This Friday, CEO Ron Huberman will address school leaders
at the Chicago Principals and Administrators Association’s annual conference.
His topic: performance management, one of the hallmarks of his year-long tenure
as head of Chicago Public Schools.

This Friday, CEO Ron Huberman will address school leaders
at the Chicago Principals and Administrators Association’s annual conference.
His topic: performance management, one of the hallmarks of his year-long tenure
as head of Chicago Public Schools.

In spring 2009, department heads in central office
began to take part in what some participants described as “grueling” sessions
with Huberman’s performance-management team
. The goal was to come up with a set
of indicators to measure how departmental work impacts student learning. 

For principals, much of the work on performance
management takes place in weekly or monthly sessions with chief area officers.
The CAOs meet with principals alone or in groups.

“It’s focused on helping principals refine their strategy
for helping their schools,” says Jennifer Cheatham, the chief area officer for
Area 9. “We try to look at data that is relevant to the particular time of

In group meetings, Cheatham often zeroes in on a
particular school’s data, in order to demonstrate the questions principals
should be learning to ask themselves.

“We ask questions at different levels of the school
system,” Cheatham says. “What does the data tell us about strategies
school-wide (to improve) teaching and learning? How do we support particular
grade levels? We try to look for teachers that are performing really well (and
see) what is that teacher doing that we can spread across the school?”

The district is encouraging chief area officers and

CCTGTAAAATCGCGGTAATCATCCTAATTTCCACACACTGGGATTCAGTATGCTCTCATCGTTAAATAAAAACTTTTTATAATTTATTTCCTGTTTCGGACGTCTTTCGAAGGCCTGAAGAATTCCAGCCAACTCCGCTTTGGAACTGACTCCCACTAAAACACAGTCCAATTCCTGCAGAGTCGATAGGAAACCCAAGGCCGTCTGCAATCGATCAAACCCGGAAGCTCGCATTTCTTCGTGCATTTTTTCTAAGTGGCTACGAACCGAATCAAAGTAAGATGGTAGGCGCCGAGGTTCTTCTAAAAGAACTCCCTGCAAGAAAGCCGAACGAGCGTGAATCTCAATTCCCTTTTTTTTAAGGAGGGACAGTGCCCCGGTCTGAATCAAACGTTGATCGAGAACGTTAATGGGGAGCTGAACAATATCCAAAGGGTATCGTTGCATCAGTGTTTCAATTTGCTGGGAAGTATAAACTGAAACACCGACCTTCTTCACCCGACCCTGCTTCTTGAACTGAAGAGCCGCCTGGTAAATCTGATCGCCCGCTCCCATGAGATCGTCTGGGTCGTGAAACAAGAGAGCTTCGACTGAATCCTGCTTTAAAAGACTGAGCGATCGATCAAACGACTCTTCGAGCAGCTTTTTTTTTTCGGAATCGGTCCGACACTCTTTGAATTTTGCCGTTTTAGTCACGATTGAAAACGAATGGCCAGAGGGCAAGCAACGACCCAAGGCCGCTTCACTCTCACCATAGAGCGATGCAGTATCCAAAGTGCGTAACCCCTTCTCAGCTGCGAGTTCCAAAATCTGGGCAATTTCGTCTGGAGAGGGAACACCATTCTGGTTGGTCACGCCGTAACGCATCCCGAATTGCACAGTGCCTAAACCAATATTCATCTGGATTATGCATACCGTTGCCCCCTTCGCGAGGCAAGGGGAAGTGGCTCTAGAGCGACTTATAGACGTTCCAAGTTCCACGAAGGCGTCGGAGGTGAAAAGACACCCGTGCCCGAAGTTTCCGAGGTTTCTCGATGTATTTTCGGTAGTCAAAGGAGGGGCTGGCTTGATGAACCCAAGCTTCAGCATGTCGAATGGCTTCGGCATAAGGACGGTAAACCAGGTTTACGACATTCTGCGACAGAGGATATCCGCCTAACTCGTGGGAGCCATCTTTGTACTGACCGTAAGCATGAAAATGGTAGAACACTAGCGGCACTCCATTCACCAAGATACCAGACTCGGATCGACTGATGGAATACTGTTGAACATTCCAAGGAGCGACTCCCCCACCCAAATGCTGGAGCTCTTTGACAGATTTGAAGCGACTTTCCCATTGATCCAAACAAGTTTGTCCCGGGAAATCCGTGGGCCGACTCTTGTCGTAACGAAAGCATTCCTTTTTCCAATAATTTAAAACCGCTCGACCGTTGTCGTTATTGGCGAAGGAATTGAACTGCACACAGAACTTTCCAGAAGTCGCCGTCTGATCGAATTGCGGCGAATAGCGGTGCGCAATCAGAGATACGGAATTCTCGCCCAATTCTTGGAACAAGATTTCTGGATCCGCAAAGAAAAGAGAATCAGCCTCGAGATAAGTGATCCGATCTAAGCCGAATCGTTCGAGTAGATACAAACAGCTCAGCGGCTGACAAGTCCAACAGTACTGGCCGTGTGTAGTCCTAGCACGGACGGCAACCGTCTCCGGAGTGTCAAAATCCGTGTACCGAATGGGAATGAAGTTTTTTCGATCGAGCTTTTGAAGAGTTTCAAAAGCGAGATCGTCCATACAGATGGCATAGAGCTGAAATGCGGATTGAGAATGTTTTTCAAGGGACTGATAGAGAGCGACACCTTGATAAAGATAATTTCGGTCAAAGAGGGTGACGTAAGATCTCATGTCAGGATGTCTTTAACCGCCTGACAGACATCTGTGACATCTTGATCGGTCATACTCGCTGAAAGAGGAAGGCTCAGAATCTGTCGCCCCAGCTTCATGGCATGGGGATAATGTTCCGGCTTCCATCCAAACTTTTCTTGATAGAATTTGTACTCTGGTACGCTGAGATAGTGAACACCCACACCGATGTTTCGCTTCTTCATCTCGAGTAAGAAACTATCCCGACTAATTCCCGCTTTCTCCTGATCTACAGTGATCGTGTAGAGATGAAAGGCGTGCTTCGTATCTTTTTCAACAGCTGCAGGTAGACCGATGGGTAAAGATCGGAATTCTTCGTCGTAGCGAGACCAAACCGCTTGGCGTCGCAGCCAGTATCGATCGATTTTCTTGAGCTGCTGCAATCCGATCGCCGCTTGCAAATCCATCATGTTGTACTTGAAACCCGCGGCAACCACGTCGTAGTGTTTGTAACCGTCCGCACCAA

principals to experiment with different ways of doing performance management,
says Sarah Kremsner, the district’s chief performance officer, who served as
vice president for performance management at the CTA.

“We want everybody doing it differently, especially right
now,” she says. “We don’t know what the best practices are (for CPS). We’re
planning on making some mistakes.”

But so far, Clarice Berry, head of the principals’
association, is skeptical about results.

“It’s simply a concept without definition, at this
point,” Berry
says. “People have been meeting about it, but how do you put it into action?
Once you do it, what’s the next step?

Yet one expert notes that the performance management
process could enhance collaboration in a school so that everyone works together
on a few critical areas, rather than making scattered efforts to address every
problem at once.

“You can build a stronger community,” says Elaine
Allensworth of the Consortium on Chicago School Research. “All of our research
shows that when you get adults working cooperatively in the schools, building
trust and collective responsibility, that’s when you see sustained

Just after Huberman took office in early 2009, the district
received a $45,000 grant from the Michael and Susan Dell Foundation
“to help accelerate the development of CPS’ strategic plan under the new
CEO and to support building a performance management network for his
Performance Management Team.” In short order, more money followed: $1.6 million
in November to support “top-to-bottom performance management and district

But performance management didn’t start with Huberman.
Since 2005, the district has received about $9.5 million in Dell Family Foundation
funding for the project. The New York City Department of Education and school
districts in Austin, Dallas,
Oakland and Denver have also received substantial funds.

For principals, a key performance-management tool is the
data system known as the “dashboard,” which had its genesis during former CEO
Arne Duncan’s tenure.  Principals can use
the dashboard to monitor data that are related to student learning, such as
attendance, grades, assessment scores, and behavior—for instance, suspensions.

Lori Fey, the Michael and Susan Dell Foundation’s
portfolio director of policy initiatives, says the interface (supported by Dell Family
Foundation funds) provides principals with easily-accessible data so they can
“focus on teaching, rather than data scavenger-hunts.”